"I've had longer to think about it than you have, Milord," he continued after a few seconds, his voice dark and heavy. "There's nothing I know—nothing in nature, leastwise—that could have done this. Those look like bite marks, the sort of thing wolves might have done, but there's no wolf ever born could do that to coursers! And there's not a single stallion—not one. So whatever it was, it pulled them all down—eighteen of them . . . and fifteen mares, seven colts and fillies, and nine foals, as well." He shook his head. "It's not possible, Milord. It can't happen."
"But it has, Alfar." Edinghas' voice was cold and empty, a thing ribbed with grief and despair, but somewhere in its iron belly hatred and rage met and a furnace heat flickered.
"I know it," Alfar grated, then clenched his fists in frustration. "Gods, how I wish we had a wind rider here—just one! Maybe he and his courser could tell us what in all of Fiendark's hells happened out there."
Lord Warden Edinghas nodded, his eyes once again on the tattered, wounded, exhausted survivors of the herd which had departed from Warm Springs barely four days ago. The mares and shivering fillies stood spraddle-legged, heads hanging, as they stared desperately through eyes dark with the echoes of hell at the handful of foals they had somehow gotten back. They watched the humans' ministrations with frantic intensity, yet Edinghas could feel their dreadful exhaustion, sense the hideous battle they'd fought to save even this handful of their children.
He'd never before seen a courser exhausted, he realized. Not in fifty-three years of life and eighteen years as Lord Warden of Warm Springs. Not once. That was bad enough, but he also saw the remembered terror in their eyes, and he knew there was nothing on this earth that could terrify a courser. If only the trembling mares could speak to him!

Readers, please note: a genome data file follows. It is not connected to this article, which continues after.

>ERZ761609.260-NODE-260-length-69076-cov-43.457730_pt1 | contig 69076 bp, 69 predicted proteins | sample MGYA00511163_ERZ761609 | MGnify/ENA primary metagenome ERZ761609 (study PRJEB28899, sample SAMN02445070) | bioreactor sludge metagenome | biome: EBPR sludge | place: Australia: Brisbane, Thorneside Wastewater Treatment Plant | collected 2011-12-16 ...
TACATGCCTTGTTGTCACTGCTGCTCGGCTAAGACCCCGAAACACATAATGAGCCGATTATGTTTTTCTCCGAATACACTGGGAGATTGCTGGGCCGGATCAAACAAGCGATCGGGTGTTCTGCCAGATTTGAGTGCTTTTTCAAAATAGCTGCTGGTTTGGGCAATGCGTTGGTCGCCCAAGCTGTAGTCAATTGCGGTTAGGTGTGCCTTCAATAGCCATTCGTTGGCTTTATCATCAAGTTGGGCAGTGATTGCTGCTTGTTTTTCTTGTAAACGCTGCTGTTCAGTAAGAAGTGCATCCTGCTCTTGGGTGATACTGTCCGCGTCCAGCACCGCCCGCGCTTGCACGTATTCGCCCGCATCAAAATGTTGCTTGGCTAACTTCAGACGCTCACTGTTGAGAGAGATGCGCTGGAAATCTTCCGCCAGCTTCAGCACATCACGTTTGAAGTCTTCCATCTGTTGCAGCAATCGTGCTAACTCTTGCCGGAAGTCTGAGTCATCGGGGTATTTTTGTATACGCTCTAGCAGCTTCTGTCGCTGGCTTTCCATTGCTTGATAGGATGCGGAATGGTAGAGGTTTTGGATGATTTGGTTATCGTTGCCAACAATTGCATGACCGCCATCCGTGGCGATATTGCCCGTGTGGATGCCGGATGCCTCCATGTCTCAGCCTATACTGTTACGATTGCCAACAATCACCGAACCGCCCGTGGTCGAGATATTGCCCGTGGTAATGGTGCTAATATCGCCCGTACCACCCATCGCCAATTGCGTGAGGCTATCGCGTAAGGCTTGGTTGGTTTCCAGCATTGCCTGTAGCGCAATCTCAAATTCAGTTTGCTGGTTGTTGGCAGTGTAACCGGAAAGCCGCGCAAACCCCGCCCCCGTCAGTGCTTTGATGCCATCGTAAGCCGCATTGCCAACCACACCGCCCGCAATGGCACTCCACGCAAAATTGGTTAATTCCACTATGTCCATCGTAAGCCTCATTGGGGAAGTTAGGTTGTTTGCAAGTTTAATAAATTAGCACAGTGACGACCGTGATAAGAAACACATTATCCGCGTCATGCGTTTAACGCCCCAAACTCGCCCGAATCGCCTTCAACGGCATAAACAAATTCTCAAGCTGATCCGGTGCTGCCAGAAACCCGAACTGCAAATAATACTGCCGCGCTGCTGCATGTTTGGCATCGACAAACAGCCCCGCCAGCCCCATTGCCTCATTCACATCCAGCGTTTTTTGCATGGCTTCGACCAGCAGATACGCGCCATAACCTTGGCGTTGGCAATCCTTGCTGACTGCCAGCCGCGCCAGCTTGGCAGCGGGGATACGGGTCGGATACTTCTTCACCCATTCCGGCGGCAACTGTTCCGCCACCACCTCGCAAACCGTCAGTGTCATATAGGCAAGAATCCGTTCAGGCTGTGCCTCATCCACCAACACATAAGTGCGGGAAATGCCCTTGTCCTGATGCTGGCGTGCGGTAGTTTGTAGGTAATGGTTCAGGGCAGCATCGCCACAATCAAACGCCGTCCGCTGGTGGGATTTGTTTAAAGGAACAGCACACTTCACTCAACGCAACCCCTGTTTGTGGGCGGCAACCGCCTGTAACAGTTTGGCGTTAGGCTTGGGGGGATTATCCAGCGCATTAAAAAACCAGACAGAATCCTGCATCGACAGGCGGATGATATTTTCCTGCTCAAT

Alfar was right. They needed a wind rider, and they needed him quickly. And even if they hadn't, this had to be reported. Because, he thought while fresh fear wrapped an icy hand about his throat, if whatever had happened here could happen to one courser herd, then it could happen to others. Or, perhaps even worse, whatever had ravaged them out there on the Wind Plain might follow them here. Might seek to complete the herd's destruction. Whatever it had been, it had been no natural attacker. That much was obvious, but what else could it have been? What monster, what hideous wizardry, could have done this? With no idea of how to answer that question, he had no idea how to fight or stop whatever it was. He didn't even know if it could be stopped from hunting down and killing every victim who had somehow escaped it. But one thing he did know—before Edinghas of Warm Springs saw that happen, he and every armsman he commanded would lie dead, sabers and bows in hand, in a ring around this stable.
"Relhardan!" he snapped, summoning his chief armsman to his side.
"Turn out your men. Every one of them, armed and in full armor! I want the walls manned, and I want a cordon around this stable. Nothing gets into it. -Nothing—" His voice wavered, and he made himself inhale once again to steady it. "Nothing gets to them," he said then, his wavering voice hammered into ice-cold steel, as he waved at the trembling, half-dead coursers. "Nothing!" he hissed.
"Aye, Milord," Sir Relhardan said flatly. "I'll see to it. You've my word for it."
"I know I do," Edinghas said in a voice which was more nearly normal. He clasped arms with Relhardan, and then the armsman was jogging purposefully away, shouting for his subordinates as he went, and Edinghas turned back to Alfar.
"I know you're exhausted, and your horse is, too," he said. "But we must send word to Baron Tellian. Choose the best horse we have—even my own mount. And then ride, Alfar. Ride as you've never ridden before, and tell the Baron everything you've seen."
"Yes, Milord. And you?"
"I'll be right here, in this stable, when you return," Edinghas promised him. "One way or another, I'll be right here."